Tuesday, 18 August 2009

China ETFs and Mutual Funds - Any Difference?

The Contenders: the two largest by assets of each type

Mutual Funds
1st answer: No, there is no difference
Though the ETFs are explicitly passive index followers and the mutual funds are presumably active managers trying to pick winners, their holdings all look remarkably the same. Take a look at the top ten holdings table below, where I highlighted with different colours the common companies in each fund. It is a very colourful chart!! There is only ONE company at most in each fund that is not found in at least one other. Six companies are in all four funds. Even the place of individual companies in each top ten looks quite similar. The funds are all heavily concentrated in their top ten, with the total assets devoted to the top ten ranging from 50 to 60%. Finally, even the mutual funds are more or less fully invested, with the maximum cash holding being HSBC's 4.5% - if active fund managers were to be able to time a market peak and pull back, would it not have been a good time a few weeks ago (the time of this data) when valuations seemed to be ambitiously high? Today's Globe article Shanghai exchange: Tea leaves might be helpful talks about a possible growing chinese bubble, which is after recent days' big declines.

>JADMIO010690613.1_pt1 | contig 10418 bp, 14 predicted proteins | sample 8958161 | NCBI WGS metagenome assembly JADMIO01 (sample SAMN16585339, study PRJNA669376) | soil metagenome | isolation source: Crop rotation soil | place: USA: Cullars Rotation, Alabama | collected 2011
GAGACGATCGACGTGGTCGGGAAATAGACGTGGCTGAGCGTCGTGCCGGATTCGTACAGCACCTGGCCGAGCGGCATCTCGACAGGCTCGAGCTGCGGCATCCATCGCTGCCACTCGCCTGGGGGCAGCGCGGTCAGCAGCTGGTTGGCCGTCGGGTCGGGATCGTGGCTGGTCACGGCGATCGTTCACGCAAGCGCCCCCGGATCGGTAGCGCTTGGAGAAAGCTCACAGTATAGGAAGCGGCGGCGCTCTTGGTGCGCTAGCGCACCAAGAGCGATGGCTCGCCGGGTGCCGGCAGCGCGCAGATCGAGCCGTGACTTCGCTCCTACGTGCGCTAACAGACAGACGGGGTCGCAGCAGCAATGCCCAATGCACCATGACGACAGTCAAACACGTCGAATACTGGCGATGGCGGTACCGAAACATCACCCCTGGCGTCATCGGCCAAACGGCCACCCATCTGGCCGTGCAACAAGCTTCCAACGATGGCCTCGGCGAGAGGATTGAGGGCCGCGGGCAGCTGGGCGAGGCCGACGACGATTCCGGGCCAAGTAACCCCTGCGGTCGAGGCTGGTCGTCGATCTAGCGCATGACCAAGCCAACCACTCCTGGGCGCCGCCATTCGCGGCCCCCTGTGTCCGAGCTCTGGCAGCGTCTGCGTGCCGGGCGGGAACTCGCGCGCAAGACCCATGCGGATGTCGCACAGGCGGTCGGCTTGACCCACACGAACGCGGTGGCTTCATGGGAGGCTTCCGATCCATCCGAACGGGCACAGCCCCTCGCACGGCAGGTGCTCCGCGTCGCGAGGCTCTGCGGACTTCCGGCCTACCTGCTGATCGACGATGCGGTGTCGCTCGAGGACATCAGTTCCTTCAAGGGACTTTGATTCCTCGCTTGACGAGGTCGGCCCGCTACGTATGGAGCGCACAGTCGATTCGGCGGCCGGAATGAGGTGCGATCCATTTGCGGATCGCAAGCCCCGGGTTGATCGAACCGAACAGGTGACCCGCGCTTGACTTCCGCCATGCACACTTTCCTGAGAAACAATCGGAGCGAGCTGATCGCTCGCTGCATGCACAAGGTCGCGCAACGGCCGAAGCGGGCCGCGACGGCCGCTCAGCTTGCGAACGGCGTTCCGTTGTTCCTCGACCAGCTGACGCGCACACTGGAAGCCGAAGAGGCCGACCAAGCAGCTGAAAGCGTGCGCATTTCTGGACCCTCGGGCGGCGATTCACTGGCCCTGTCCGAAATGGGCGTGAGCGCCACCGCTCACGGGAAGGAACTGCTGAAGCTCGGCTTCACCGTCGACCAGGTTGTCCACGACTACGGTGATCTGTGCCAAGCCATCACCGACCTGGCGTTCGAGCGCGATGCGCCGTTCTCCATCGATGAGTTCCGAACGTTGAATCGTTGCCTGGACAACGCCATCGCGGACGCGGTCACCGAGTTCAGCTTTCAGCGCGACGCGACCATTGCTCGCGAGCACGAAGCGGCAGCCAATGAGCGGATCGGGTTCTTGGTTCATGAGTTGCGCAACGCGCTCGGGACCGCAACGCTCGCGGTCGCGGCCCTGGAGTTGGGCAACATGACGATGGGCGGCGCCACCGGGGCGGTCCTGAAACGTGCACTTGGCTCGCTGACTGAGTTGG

The net result is that FXI and GXC track each other's market performance very closely (easily verified by a Yahoo stock chart). I bet HSBC's and AGF's would too, except for ...

2nd answer, Yes, there is a difference
Perhaps this is no surprise for observers of ETFs against mutual funds, but the ETF MERs are vastly lower:
  • FXI - 0.74%
  • GXC - 0.59%
  • HSBC - 2.56%
  • AGF - 2.94%
With the holdings being pretty well the same, the extra MERs will surely drag down the net performance for the mutual fund investor by about that 2% difference. Maybe a series of small trades could eat away that ETF advantage through trading costs but someone planning to buy infrequently and then hold with medium size amounts (e.g. $10 trade commission on an ETF on $1000 purchase is a 1% cost) would be much worse off in the mutual funds.

On the other hand, I have read that professional fund managers with resources to do proper research in less developed and therefore less efficient markets, such as China surely still is, can outperform and produce returns superior to an index (see this 2007 YouTube video of Random Walk Down Wall Street author Burton Malkiel - the market efficiency discussion starts at around 33 minutes).

Maybe the China mutual fund managers need to re-think their value proposition and either adopt outright passive indexing and drop their fees considerably, or start doing their job of company analysis and start earning their fees?

1 comment:

Anonymous said...

Excellent reminder about why to use low-cost ETFs vs. high-MER mutual funds. Thanks!

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